Why I Quit My Job (and Decided to Road Trip): The Pursuit of Happiness

“We travel, initially, to lose ourselves, and we travel, next, to find ourselves. We travel to open our hearts and eyes. And we travel, in essence, to become young fools again—to slow time down and get taken in, and fall in love once more.” Pico Iyer

There was a television show I was watching in which this beautiful story was told paraphrasing William Faulkner. In the story, a father gave his son a watch that had been handed down through generations.  The Father told the Son, that he was not giving him this watch so that he could remember time, but rather so that he could forget it once in a while.  And not spend his entire breath trying to conquer it.

The ticking clock… We all have it. Especially in American society where we have this idealism bestowed upon us from such a young age.  It contradicts our entire ideology of the pursuit of happiness.  How do we know what will make us happy when we are so young? How do we know what to be, or who to be?  And what happens if it doesn’t work out?

Think for a second and answer: what truly was the happiest time in your life?  Mine was probably on a huge family vacation when I was 16 in Mexico. Not a care in the world. Surrounded by family, friends, and an open bar (which also resulted in the worst hangover of my life).

And maybe again when I was 18 years old, for it was the first time I was actually in love. But I was told that I have to figure out my life.  I have to pick a college.  I have to go and study.  So I left.  I went to school and she stayed behind.  I carried the thought of if I made the right decision for several years as I moved into this new identity within a University. Slowly I moved on and I did my schooling, and I graduated. I traveled for a semester abroad, I interned in New York City… I did what I could but there was always an end in sight and a move being planned.

Once I graduated I finally thought, okay this is it, I have a true break.  And I ran with it.  I backpacked around Southeast Asia for a couple months and it was one of the greatest experiences that changed my life, but you know what, this clock kept ticking and while my friend continued on for another month or two, I went home because it was time to get a job.  How insane is that, as if the job market would dry up in my one extra month traveling?  But I was 23 years old and that is what society was telling me.  This pressure building (all my friends were working and growing up and I was traveling) until I was in true paradise and only thinking of what job I will get. So I ditched the backpack, moved to Los Angeles, and got a job. This was 2010.  5 years later I have been working almost every single day of my life.  Sure I had weekends and holidays, but with the exception of a 2-week Christmas/New Years break in which I’ve done a solo backpacking trip two years in a row (life changing!), I never had time to just be. To wake up and just breathe in the day and enjoy it without the worry of tomorrow…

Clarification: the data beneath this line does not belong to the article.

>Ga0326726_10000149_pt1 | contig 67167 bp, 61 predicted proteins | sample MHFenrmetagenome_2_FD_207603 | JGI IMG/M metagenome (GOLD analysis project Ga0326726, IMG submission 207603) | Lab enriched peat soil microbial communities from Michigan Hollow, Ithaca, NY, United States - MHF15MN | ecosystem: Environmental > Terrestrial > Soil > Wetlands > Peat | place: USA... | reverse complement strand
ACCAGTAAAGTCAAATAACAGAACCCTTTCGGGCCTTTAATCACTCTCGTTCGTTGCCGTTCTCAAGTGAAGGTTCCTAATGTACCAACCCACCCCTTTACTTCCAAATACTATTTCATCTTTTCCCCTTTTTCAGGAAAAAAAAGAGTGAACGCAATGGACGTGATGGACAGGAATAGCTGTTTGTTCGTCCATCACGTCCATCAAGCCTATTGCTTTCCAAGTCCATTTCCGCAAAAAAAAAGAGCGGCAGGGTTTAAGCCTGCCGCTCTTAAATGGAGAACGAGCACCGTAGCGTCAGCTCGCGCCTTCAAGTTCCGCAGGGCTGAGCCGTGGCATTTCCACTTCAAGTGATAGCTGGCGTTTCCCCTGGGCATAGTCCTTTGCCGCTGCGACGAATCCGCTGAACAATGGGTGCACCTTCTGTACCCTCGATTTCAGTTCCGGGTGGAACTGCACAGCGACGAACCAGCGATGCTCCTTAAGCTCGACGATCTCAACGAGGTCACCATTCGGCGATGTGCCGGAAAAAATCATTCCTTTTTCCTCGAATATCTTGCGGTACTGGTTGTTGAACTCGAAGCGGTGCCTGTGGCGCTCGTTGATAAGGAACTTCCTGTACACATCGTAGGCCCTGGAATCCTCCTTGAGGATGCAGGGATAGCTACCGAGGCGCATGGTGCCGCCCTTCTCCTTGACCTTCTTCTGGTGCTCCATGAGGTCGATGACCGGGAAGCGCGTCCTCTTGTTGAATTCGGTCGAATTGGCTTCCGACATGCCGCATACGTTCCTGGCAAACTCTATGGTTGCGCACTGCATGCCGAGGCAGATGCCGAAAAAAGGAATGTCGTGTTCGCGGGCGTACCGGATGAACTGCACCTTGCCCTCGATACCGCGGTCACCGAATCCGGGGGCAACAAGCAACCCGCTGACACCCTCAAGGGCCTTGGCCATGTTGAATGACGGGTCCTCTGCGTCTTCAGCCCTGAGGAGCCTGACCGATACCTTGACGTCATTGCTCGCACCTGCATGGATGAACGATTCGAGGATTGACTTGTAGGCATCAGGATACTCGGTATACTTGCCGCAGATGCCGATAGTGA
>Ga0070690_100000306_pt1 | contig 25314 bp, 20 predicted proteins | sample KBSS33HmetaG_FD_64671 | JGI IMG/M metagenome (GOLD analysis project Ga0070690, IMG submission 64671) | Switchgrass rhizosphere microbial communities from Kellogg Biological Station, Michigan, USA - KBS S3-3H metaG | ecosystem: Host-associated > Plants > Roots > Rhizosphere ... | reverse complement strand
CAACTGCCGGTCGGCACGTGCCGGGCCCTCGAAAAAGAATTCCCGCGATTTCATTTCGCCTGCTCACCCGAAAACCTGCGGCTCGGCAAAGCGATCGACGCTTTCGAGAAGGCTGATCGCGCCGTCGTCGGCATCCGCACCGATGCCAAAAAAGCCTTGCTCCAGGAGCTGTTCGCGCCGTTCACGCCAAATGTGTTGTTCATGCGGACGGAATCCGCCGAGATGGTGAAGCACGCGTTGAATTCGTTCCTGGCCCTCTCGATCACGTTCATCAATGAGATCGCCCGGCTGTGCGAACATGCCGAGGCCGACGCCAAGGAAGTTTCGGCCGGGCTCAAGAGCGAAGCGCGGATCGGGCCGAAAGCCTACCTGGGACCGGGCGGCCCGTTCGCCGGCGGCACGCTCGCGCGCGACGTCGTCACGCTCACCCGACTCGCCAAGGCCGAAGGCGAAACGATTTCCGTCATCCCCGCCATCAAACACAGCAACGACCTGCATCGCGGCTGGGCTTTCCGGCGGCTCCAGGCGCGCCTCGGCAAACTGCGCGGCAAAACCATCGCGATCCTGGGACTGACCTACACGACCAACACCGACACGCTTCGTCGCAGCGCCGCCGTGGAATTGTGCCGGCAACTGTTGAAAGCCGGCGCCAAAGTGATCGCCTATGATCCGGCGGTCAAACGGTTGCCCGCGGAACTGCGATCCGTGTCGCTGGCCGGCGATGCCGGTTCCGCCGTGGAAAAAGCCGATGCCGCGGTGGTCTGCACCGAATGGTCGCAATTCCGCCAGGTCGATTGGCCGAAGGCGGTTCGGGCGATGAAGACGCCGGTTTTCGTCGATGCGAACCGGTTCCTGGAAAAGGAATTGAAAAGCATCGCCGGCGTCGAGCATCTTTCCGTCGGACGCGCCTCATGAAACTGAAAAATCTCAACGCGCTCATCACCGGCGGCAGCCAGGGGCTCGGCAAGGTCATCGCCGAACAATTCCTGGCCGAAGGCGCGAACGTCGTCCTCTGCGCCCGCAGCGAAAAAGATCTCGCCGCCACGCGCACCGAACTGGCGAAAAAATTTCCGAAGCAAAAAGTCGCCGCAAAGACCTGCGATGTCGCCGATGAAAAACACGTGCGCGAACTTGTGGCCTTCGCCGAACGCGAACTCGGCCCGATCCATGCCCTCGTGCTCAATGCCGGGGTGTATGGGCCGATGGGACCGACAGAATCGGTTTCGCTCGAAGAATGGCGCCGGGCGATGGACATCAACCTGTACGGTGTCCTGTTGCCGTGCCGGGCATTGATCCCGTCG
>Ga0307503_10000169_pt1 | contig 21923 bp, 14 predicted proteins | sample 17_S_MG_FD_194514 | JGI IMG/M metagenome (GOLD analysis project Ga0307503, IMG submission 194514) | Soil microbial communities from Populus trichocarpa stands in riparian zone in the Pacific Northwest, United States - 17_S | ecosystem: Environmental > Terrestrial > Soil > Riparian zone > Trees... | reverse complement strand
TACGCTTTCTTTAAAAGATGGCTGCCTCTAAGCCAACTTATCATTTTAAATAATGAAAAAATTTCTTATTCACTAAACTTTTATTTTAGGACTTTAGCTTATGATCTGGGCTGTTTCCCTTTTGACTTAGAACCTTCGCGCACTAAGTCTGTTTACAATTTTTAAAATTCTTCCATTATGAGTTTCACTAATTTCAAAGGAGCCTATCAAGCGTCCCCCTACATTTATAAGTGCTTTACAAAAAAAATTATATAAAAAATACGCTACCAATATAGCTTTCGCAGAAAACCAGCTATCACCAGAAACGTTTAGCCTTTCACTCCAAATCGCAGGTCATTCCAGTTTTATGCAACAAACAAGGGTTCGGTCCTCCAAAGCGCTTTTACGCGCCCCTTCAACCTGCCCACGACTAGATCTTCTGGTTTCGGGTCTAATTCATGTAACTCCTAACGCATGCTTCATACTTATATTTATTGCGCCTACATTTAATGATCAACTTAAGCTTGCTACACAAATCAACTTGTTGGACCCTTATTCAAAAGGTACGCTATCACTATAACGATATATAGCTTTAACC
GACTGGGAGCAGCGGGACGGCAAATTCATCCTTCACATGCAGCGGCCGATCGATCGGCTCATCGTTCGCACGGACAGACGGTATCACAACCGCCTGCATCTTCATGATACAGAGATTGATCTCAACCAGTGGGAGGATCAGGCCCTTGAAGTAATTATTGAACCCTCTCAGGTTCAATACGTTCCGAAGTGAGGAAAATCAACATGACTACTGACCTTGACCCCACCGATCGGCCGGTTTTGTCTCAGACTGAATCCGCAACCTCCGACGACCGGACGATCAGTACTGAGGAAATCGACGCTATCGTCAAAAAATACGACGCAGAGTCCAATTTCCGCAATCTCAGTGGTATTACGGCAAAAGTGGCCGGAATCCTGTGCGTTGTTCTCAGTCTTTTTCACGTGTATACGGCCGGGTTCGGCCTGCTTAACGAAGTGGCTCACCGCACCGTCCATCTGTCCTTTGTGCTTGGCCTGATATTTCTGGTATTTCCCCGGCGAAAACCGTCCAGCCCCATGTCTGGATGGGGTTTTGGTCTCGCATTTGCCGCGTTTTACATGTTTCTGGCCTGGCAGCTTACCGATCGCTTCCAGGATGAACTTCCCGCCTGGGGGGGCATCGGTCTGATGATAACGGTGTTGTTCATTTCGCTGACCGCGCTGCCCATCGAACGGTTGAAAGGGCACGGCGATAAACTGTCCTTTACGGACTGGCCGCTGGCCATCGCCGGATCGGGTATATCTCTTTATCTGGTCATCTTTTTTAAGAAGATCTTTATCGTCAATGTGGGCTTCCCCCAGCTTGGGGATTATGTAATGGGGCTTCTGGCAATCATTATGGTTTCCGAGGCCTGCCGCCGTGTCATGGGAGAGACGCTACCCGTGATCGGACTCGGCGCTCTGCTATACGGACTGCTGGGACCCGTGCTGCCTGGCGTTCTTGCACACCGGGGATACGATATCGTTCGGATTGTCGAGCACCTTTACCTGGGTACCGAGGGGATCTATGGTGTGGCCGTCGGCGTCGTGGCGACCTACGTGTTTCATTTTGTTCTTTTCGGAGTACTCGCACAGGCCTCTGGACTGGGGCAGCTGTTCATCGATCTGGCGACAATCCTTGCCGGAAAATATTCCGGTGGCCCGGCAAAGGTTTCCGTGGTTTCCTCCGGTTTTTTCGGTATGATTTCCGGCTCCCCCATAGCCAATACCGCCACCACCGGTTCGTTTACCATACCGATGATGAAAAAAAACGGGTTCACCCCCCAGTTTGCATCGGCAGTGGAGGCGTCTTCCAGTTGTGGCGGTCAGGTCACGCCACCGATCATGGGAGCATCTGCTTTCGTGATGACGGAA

I don’t know about you, but I am not wired to exist that way.  I think there is a reason that so many other countries have a society in which true vacation time is an essence of their being and culture.  Australians get 6 weeks a year of vacation time.  Europeans get at least 4.  Switzerland 5.  We… we get 2 and not one person I know ever feels comfortable asking for time off… as if we are doing something wrong.

“The US is the only advanced economy with no national vacation policy. One in four workers, typically in low-wage jobs, have no paid vacation at all. Those that do, get, on average, 10 to 14 days a year.” – The Washington Post

It’s an ever-mounting pressure of Monday through Friday so we can cram a weekend full of dinners, drinks, and late night pizza.  Then we blink and it’s Monday.  5/2 ratio… And Sunday barely counts because I get so bummed out by 5pm knowing I have work the next day that I may as well just go into the office.  That is no way to live.

For the past year I have been thinking about quitting my job.  But knowing that I will be met with so many questions and concerns – what will I do, where will I get money, what if I can’t get another job, what is my plan?  The insurmountable pressure of this alone led me to stay complacent for an entire year.  Do you know what being complacent does to your creative soul?  It absolutely crushes it.  You clock in, you clock out.  You simply live within a median.  In particular and for me, I literally was living for the weekend.  So I could go on an adventure, explore something new, be with friends, travel…

I moved out to LA for a reason.  A purpose.  To pursue this dream and I wasn’t helping my case by working a dead end job.  So…. I quit.